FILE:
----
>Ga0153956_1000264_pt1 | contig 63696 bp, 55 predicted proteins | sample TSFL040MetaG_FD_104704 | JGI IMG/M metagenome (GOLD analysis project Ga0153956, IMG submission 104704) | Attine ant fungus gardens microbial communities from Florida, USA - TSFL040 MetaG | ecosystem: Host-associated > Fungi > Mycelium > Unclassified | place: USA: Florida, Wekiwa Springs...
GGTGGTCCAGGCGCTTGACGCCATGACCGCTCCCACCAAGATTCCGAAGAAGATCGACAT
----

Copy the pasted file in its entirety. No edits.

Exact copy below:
>Ga0153956_1000264_pt1 | contig 63696 bp, 55 predicted proteins | sample TSFL040MetaG_FD_104704 | JGI IMG/M metagenome (GOLD analysis project Ga0153956, IMG submission 104704) | Attine ant fungus gardens microbial communities from Florida, USA - TSFL040 MetaG | ecosystem: Host-associated > Fungi > Mycelium > Unclassified | place: USA: Florida, Wekiwa Springs...
GGTGGTCCAGGCGCTTGACGCCATGACCGCTCCCACCAAGATTCCGAAGAAGATCGACAT